NASHVILLE, Tenn. — A new historical statue in downtown Franklin will share how United States Colored Troops soldiers fought for their freedom.
The unveiling is happening at 10:30 a.m. Saturday in front of the historic courthouse on the square. It's free and open to the public.
That specific spot was chosen because it’s where hundreds of escaped slaves in Williamson County and surrounding areas fled to in order to enlist in the Union Army.
Organizers said the statue represents the 186,000 USCT soldiers who courageously fought for the country’s freedom and their own freedom.
The Fuller Story is the initiative behind the new statue. The group began in 2017 after a white nationalist protest rally in Virginia erupted into violence over the removal of a confederate monument.
“We hope it makes people open up their mind as their eyes are opened to images that they haven’t seen before. I’m 53 years old. I’ve never seen a statue of a United States Colored Troop in person," said Rev. Chris Williamson, a founding member of the The Fuller Story. "I’ve seen them in books. So I believe as we open our eyes and we open our minds, our hearts will be open.”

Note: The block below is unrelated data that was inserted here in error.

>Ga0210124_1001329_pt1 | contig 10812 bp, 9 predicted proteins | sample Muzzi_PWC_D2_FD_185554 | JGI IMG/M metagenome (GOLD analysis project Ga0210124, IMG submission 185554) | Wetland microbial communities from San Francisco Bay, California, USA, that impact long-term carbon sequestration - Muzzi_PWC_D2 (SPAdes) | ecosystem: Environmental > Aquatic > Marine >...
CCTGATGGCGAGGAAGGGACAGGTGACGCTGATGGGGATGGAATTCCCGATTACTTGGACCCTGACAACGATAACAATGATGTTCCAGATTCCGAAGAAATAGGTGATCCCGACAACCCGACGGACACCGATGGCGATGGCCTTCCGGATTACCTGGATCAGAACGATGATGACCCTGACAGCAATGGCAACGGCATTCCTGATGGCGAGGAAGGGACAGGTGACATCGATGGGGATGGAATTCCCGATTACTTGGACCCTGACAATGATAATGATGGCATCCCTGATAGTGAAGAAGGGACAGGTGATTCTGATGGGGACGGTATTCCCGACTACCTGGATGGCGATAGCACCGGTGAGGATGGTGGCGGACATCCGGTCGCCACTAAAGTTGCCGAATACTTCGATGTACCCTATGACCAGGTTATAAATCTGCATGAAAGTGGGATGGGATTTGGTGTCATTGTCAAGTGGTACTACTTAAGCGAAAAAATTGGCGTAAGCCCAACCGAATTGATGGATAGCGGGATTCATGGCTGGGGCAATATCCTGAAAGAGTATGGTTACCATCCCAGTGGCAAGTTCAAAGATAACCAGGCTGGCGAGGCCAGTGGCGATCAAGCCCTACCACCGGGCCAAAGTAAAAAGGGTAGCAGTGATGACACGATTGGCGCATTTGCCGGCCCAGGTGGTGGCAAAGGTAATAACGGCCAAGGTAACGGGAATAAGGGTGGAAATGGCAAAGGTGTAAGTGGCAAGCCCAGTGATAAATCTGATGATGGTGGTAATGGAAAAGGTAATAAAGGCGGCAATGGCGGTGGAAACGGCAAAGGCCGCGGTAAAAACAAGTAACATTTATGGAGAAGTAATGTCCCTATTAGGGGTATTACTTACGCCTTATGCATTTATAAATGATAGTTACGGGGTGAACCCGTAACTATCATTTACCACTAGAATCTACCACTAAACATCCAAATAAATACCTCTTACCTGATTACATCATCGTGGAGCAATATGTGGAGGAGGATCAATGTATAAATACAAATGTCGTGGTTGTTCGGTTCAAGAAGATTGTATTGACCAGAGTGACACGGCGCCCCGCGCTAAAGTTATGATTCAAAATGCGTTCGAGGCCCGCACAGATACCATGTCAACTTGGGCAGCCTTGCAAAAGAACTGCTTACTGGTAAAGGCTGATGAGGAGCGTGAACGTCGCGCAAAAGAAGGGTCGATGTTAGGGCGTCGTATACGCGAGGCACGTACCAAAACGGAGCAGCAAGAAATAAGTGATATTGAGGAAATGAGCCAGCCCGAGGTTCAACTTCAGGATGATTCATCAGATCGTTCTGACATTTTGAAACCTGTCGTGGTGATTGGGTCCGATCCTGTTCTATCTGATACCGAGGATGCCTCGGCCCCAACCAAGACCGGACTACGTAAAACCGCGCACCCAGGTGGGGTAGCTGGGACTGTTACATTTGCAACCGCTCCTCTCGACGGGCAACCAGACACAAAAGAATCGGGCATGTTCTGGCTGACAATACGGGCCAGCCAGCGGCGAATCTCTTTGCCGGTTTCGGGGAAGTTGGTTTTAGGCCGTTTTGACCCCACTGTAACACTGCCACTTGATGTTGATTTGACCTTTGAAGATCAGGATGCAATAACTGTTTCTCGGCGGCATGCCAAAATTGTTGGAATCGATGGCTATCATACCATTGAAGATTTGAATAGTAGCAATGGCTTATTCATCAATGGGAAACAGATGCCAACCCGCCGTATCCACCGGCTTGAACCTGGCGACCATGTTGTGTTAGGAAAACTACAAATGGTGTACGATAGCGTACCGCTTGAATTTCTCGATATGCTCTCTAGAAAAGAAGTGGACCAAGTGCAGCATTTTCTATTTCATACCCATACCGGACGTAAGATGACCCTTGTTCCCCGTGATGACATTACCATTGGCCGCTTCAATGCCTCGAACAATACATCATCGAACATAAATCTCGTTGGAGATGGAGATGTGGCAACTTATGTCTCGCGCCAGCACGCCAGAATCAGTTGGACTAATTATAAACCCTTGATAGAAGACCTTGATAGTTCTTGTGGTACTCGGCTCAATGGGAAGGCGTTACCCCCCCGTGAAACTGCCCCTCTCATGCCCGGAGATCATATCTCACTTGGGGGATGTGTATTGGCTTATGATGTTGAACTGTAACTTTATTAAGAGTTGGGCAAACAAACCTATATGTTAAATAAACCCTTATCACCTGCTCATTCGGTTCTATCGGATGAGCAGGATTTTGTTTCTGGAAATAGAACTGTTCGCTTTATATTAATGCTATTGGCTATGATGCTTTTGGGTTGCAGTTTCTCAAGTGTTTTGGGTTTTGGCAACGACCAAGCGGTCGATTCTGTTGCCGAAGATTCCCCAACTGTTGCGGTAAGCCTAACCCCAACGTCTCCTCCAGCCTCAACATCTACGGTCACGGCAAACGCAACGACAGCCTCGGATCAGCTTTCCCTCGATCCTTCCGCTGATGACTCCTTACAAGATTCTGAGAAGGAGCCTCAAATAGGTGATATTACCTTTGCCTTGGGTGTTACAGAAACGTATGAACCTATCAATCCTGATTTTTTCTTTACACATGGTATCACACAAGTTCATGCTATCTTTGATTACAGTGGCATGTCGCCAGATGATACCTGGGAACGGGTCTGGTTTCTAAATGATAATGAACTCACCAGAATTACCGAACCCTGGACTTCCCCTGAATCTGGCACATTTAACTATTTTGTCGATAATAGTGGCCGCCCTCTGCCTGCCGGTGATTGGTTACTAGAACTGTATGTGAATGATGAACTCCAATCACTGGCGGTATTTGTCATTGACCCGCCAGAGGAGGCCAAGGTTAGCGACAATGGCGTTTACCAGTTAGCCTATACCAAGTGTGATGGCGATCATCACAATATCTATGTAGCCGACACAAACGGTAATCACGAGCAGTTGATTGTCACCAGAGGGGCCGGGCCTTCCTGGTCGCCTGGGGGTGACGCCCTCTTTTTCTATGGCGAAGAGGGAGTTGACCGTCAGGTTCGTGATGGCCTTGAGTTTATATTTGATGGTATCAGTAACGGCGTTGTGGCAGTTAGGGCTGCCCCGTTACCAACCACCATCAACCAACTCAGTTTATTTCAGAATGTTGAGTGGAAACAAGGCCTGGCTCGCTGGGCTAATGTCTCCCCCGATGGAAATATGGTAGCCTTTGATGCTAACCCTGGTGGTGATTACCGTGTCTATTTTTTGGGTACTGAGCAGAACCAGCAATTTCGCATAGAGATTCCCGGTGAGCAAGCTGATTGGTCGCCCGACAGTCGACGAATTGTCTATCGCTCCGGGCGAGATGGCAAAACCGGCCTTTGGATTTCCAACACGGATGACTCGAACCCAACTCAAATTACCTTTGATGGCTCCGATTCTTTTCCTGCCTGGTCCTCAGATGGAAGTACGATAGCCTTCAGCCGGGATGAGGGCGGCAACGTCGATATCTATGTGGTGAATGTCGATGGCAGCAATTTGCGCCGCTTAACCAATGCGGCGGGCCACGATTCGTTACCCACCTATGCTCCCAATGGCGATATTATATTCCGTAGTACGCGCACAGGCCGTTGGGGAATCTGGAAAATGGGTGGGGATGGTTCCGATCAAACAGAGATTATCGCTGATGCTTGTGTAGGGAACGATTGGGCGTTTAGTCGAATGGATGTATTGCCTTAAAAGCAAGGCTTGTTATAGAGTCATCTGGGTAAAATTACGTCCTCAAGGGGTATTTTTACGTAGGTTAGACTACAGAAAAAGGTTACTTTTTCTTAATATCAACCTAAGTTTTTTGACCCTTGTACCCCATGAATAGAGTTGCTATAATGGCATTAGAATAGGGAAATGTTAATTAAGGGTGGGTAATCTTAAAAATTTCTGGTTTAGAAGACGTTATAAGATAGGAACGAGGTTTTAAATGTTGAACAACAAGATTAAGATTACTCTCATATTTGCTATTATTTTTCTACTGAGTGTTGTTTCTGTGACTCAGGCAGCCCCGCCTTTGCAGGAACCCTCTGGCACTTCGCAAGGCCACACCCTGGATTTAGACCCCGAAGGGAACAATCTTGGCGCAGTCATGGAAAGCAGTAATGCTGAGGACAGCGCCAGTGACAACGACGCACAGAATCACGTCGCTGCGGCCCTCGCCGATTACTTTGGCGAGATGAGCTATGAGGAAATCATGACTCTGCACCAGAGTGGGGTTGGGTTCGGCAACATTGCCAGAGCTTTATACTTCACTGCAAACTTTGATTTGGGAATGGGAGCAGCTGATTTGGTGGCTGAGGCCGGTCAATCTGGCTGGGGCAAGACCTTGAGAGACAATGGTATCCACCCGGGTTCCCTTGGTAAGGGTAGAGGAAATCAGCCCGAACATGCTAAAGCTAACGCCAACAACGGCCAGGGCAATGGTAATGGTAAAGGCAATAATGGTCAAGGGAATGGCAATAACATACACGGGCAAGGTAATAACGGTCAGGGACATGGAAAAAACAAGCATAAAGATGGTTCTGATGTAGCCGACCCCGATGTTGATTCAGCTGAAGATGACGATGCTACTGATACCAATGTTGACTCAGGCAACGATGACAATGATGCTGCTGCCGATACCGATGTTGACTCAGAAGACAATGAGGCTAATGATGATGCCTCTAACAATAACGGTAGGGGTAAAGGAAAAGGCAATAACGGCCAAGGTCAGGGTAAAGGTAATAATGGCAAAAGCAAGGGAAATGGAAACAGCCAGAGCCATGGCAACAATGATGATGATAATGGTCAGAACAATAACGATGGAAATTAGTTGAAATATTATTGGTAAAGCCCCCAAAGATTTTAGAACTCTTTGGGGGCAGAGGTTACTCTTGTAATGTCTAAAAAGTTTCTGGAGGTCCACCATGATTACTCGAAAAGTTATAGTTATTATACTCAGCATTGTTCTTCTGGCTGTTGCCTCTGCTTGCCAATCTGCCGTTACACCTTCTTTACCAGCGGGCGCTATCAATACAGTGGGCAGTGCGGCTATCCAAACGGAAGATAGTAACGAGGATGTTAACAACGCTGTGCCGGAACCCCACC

In 2019, five historic markers were installed around the city square, telling the stories of enslaved Africans and African Americans before, during and after the Civil War.
The final aspect of the plan is Saturday's unveiling of the new statue.